"As a physicist/engineer..."
Me too, in fact my specialty was Vibration of Compressor and Turbine Blades in Jet Engines - I worked for Pratt & Whitney.
The "sports science" of piano technique is either lacking or highly guarded. (But maybe not - how much money is there in winning a piano competition? If the money is there like in pro sports, the tech will be there.)
I've just discovered Taubman (I'm 63, mostly self taught, ruined by the age of 10 by Finger-Method, yadda yadda...) and while it is so clear that rotation is important (I'm mesmerized by Lisitsa's hands), the explanation of it is very lacking in physics.
Yes, they are identifying the Rotation "Structural Mode" and illustrate its motion or Displacement. And it looks like a few are mentioning Stress which can be related to Force.
But what is really lacking is any mention of Inertia - especially of the forearm. I'll leave Inertia as a characteristic that needs much further investigation and explanation. And note that in slow speeds, inertia "terms" are negligible. But at high speeds, they dominate.
Any repetitive motion can be viewed as a Single Mass Oscillator: a Mass on the end of a Spring. (I think we can leave the Dampener out for now.)
At high speed we can have large inertial and restoring forces and yet they are invisible as far as displacement is concerned.
A high speed trill w/ and w/o rotation will look very similar, but if you could see the fraction of the force due to rotation, it would be a lot higher than what you can see (with the naked eye - slomo and precision mapping of motions would reveal what is actually going on.)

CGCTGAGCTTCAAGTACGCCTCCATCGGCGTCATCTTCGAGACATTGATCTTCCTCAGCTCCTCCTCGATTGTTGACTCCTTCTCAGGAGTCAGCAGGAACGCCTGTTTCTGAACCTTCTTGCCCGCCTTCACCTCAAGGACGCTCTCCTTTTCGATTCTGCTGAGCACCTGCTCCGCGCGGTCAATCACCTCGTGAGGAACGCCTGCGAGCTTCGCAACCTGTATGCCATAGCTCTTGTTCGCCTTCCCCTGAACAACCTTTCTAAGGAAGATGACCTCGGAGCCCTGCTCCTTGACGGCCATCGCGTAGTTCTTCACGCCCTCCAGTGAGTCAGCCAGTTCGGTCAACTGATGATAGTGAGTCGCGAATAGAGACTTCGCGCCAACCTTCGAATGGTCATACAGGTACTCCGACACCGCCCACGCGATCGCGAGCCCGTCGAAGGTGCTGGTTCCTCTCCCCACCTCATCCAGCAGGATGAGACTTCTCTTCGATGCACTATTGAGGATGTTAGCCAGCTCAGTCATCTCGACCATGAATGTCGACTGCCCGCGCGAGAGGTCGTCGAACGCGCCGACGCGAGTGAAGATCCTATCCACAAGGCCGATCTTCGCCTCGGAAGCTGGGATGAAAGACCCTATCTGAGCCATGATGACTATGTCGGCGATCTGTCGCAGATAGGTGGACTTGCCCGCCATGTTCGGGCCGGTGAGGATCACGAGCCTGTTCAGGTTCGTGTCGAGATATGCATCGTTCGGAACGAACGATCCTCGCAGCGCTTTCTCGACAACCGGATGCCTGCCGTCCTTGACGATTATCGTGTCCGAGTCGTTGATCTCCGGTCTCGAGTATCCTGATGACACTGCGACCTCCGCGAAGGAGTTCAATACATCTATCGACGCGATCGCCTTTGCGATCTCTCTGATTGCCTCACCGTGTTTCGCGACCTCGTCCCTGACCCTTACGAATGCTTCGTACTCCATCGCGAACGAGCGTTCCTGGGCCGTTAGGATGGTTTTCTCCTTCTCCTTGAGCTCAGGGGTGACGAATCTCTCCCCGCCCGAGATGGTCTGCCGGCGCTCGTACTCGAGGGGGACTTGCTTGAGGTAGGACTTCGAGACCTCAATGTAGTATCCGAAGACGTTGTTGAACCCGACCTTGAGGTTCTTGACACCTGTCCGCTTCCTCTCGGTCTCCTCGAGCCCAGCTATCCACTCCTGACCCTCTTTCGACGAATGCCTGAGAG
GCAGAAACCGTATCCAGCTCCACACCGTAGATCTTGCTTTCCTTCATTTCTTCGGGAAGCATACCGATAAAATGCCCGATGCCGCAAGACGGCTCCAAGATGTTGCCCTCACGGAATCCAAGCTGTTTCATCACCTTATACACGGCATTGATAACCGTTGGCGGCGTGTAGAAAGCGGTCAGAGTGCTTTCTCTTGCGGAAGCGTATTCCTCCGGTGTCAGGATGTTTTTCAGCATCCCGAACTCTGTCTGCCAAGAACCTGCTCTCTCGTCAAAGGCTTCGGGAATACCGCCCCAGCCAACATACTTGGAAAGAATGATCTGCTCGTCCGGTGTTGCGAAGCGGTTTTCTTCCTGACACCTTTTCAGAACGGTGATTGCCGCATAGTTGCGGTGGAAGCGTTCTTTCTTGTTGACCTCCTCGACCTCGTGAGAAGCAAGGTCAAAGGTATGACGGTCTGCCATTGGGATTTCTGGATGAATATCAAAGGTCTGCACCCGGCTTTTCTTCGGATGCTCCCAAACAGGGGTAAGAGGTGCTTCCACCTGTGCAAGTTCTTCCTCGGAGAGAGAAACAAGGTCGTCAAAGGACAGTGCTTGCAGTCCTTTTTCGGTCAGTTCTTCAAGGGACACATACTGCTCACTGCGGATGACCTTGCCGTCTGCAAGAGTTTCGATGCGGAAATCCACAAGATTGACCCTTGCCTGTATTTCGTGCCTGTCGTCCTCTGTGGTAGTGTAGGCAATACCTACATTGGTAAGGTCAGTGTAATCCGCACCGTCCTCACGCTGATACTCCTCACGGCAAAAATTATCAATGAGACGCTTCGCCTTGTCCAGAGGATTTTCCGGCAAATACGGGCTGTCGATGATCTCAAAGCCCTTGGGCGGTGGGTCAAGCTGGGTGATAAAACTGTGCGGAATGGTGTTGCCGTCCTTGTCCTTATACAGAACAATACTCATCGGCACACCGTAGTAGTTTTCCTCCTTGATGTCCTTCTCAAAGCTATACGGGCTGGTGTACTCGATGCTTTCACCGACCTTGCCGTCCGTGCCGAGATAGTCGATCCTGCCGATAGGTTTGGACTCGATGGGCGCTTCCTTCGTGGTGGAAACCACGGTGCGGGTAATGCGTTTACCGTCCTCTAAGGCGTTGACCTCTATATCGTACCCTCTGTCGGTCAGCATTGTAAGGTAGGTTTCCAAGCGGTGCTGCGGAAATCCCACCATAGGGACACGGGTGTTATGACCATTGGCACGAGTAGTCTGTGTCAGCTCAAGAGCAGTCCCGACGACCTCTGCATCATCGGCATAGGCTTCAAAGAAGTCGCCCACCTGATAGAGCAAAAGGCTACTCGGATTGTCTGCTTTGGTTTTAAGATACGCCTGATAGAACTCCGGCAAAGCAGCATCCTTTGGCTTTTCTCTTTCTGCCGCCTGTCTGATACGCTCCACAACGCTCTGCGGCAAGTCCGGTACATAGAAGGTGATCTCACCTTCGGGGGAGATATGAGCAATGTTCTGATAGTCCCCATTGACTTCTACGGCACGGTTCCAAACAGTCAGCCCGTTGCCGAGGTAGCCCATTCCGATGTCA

This part is OFF TOPIC, in that it is what lead me to think along these lines: fast octaves:
The very first question I asked myself for playing octaves is, What primary mode of the finger/wrist/forearm/arm is the fastest?
Obviously, the forearm up/down pivoting at elbow is not a fast one.
Nor is individual finger moving up and down either.
Wrist up/down is faster than the above. (So I thought this might be the basis of fast octaves.)
But wrist rotation is the fastest. (Can't see how this helps octaves though.)
But all of these motions are the various "Fundamental Modes" of portions of the complete arm system
But what about 2nd modes?
The forearm u/d is slow, but it's 2nd mode is much faster. In this mode when the arm goes down, the wrist goes up - it is a whip-like motion - something you would do if you were trying to shake something off your hand.
Could the forearm 2nd be faster than the wrist 1st for octaves? Beats me. But I'll bet you that mode shows up if you could measure the joint forces during fast play.
And yes, I also think Golandsky is hot(!)